In religious terms, such sentiments and conceptions aroused in human consciousness, as it were by nature, are a stage in acknowledging the Beautiful Names and Attributes of the Creator making Himself known through His creation. Every blessing, excellence, and beauty speaks of the one who made it possible. Every system, balance, and order indicates the one who established and sustains it. In sum, we naturally feel grateful for what God has provided and so worship Him in response to His making Himself known.
Some scholars argue that even without Prophets or guides, we should be able to gain some knowledge of God by observing the universe and then act accordingly. There is some evidence to support this argument. Before Islam, many people, including Muhammad, were born and lived in Makkah, the heartland of Arab paganism and idolatry. No one showed them the way to God or spoke to them of the Oneness of God. And yet history records a simple nomad’s remarks: “Camel droppings point to a camel’s existence. Footprints on the sand tell of a traveler. Heaven with its stars, the Earth with its mountains and valleys, and the sea with its waves- don’t they point to the All-Powerful, Knowing, Wise, and Caring Maker?”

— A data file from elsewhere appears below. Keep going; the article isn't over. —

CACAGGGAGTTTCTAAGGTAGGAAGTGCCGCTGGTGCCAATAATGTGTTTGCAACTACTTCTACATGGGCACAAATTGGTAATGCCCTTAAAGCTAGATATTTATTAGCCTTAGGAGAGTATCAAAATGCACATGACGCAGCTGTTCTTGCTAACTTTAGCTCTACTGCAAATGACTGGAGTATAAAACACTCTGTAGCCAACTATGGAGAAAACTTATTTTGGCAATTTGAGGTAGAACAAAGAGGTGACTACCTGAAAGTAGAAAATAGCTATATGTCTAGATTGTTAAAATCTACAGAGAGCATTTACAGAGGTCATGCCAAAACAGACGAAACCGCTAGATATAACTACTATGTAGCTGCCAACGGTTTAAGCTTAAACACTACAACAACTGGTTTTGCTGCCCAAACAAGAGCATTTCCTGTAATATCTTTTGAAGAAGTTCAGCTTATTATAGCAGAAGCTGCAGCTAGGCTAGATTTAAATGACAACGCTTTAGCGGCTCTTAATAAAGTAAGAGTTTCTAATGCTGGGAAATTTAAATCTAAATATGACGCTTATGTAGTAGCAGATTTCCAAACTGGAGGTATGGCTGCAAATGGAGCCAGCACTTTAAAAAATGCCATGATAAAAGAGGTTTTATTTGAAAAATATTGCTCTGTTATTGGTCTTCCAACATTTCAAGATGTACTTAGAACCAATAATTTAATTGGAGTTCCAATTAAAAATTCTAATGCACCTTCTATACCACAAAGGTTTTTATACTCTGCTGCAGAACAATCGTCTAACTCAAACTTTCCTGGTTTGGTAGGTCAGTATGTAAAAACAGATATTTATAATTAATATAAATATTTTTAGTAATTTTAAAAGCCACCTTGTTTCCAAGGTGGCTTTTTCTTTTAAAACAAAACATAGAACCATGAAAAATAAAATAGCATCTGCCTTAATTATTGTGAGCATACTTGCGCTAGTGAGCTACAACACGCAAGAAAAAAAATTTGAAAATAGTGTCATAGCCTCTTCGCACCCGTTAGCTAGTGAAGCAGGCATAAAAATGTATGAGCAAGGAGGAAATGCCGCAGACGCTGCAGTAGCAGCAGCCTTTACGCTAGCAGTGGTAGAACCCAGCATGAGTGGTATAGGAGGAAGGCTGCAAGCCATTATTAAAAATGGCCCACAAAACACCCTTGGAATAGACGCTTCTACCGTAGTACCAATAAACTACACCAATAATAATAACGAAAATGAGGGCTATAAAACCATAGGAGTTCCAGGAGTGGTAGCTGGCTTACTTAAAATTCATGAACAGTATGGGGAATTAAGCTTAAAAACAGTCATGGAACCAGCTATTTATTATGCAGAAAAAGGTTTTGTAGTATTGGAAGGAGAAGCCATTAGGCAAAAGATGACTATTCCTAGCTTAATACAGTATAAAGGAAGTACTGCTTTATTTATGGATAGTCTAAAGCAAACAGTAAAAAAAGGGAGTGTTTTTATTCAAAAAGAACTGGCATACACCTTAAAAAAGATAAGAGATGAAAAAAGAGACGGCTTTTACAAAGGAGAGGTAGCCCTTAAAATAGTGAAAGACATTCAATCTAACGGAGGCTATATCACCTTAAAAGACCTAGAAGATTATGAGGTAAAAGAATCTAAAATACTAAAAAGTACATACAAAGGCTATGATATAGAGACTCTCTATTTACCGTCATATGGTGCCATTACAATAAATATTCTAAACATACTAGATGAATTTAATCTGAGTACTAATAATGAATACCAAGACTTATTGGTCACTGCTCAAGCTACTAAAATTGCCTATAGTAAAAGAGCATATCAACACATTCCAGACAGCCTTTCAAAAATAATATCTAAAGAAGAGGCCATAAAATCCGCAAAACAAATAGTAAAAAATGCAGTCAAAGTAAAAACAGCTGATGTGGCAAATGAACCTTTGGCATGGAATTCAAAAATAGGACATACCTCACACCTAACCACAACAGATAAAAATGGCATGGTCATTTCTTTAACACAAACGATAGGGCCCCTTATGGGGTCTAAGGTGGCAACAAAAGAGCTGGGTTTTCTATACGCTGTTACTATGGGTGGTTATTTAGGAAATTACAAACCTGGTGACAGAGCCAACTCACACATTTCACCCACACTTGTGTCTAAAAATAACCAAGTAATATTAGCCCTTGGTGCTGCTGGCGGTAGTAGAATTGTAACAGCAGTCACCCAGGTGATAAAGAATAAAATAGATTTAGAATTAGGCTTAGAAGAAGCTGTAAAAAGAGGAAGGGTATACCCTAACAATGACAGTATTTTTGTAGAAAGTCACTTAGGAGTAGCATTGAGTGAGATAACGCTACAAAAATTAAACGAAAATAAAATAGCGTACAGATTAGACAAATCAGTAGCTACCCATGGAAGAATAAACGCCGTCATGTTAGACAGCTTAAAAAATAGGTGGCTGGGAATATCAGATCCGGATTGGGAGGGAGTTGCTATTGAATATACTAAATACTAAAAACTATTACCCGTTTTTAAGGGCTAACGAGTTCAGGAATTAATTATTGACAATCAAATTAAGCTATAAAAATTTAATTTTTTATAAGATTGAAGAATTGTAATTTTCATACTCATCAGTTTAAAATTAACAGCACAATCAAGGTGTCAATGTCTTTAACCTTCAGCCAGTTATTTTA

If even a simple bedouin could understand this much, what about others? What about Muhammad, who one day would be appointed to deliver God’s final Revelation? Long before the Revelation began, he understood the world’s reality, perceived the Truth in the grand Book of the Universe, and began to search for it. Taking refuge in the Hira Cave, he devoted himself to worship, only occasionally coming home for provisions. This might indicate that we can reach some degree of knowledge and so worship God.
Zaid ibn ‘Amr, ‘Umar ibn al-Khattab’s uncle, reached a similar understanding. Although he died before Muhammad’s Prophethood, he intuitively felt the truth of Islam in the air, as well as the meaning and significance of Prophet Muhammad’s coming. As he lay dying, he called his family members and said: “God’s light is on the horizon. I believe it will emerge fully very soon. I already feel its signs over our heads.” Addressing God, he continued: “O Great Creator, I have not been able to know You thoroughly. Had I known, I would have prostrated before You and never raised it in quest of Your pleasure.”1